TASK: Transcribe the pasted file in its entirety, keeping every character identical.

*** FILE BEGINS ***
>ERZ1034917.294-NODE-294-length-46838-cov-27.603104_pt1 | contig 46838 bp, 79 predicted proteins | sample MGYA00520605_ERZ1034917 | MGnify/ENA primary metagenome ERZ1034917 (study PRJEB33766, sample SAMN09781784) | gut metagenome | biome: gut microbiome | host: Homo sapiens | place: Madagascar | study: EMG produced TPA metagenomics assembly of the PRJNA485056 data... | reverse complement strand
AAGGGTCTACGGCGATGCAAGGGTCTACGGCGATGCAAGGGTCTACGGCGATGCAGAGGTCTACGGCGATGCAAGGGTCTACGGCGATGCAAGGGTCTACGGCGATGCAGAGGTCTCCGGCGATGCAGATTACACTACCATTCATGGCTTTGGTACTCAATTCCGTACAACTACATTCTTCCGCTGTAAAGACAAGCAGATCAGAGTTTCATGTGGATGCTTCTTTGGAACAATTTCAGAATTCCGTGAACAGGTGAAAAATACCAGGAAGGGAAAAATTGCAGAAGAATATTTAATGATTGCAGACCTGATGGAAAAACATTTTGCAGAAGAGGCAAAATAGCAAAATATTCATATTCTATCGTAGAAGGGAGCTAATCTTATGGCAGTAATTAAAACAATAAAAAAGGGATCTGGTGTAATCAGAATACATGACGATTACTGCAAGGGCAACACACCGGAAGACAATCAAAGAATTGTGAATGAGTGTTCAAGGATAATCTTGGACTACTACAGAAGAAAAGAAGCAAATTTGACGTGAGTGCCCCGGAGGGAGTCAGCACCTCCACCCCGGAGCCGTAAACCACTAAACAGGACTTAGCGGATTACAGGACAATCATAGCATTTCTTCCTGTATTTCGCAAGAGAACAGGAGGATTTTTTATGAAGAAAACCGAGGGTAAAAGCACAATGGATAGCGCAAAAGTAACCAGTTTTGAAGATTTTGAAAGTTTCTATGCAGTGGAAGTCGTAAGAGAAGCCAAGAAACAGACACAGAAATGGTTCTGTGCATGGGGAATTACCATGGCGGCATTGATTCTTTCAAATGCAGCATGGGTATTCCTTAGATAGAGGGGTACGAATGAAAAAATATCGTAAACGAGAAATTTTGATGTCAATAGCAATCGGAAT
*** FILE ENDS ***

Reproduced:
>ERZ1034917.294-NODE-294-length-46838-cov-27.603104_pt1 | contig 46838 bp, 79 predicted proteins | sample MGYA00520605_ERZ1034917 | MGnify/ENA primary metagenome ERZ1034917 (study PRJEB33766, sample SAMN09781784) | gut metagenome | biome: gut microbiome | host: Homo sapiens | place: Madagascar | study: EMG produced TPA metagenomics assembly of the PRJNA485056 data... | reverse complement strand
AAGGGTCTACGGCGATGCAAGGGTCTACGGCGATGCAAGGGTCTACGGCGATGCAGAGGTCTACGGCGATGCAAGGGTCTACGGCGATGCAAGGGTCTACGGCGATGCAGAGGTCTCCGGCGATGCAGATTACACTACCATTCATGGCTTTGGTACTCAATTCCGTACAACTACATTCTTCCGCTGTAAAGACAAGCAGATCAGAGTTTCATGTGGATGCTTCTTTGGAACAATTTCAGAATTCCGTGAACAGGTGAAAAATACCAGGAAGGGAAAAATTGCAGAAGAATATTTAATGATTGCAGACCTGATGGAAAAACATTTTGCAGAAGAGGCAAAATAGCAAAATATTCATATTCTATCGTAGAAGGGAGCTAATCTTATGGCAGTAATTAAAACAATAAAAAAGGGATCTGGTGTAATCAGAATACATGACGATTACTGCAAGGGCAACACACCGGAAGACAATCAAAGAATTGTGAATGAGTGTTCAAGGATAATCTTGGACTACTACAGAAGAAAAGAAGCAAATTTGACGTGAGTGCCCCGGAGGGAGTCAGCACCTCCACCCCGGAGCCGTAAACCACTAAACAGGACTTAGCGGATTACAGGACAATCATAGCATTTCTTCCTGTATTTCGCAAGAGAACAGGAGGATTTTTTATGAAGAAAACCGAGGGTAAAAGCACAATGGATAGCGCAAAAGTAACCAGTTTTGAAGATTTTGAAAGTTTCTATGCAGTGGAAGTCGTAAGAGAAGCCAAGAAACAGACACAGAAATGGTTCTGTGCATGGGGAATTACCATGGCGGCATTGATTCTTTCAAATGCAGCATGGGTATTCCTTAGATAGAGGGGTACGAATGAAAAAATATCGTAAACGAGAAATTTTGATGTCAATAGCAATCGGAAT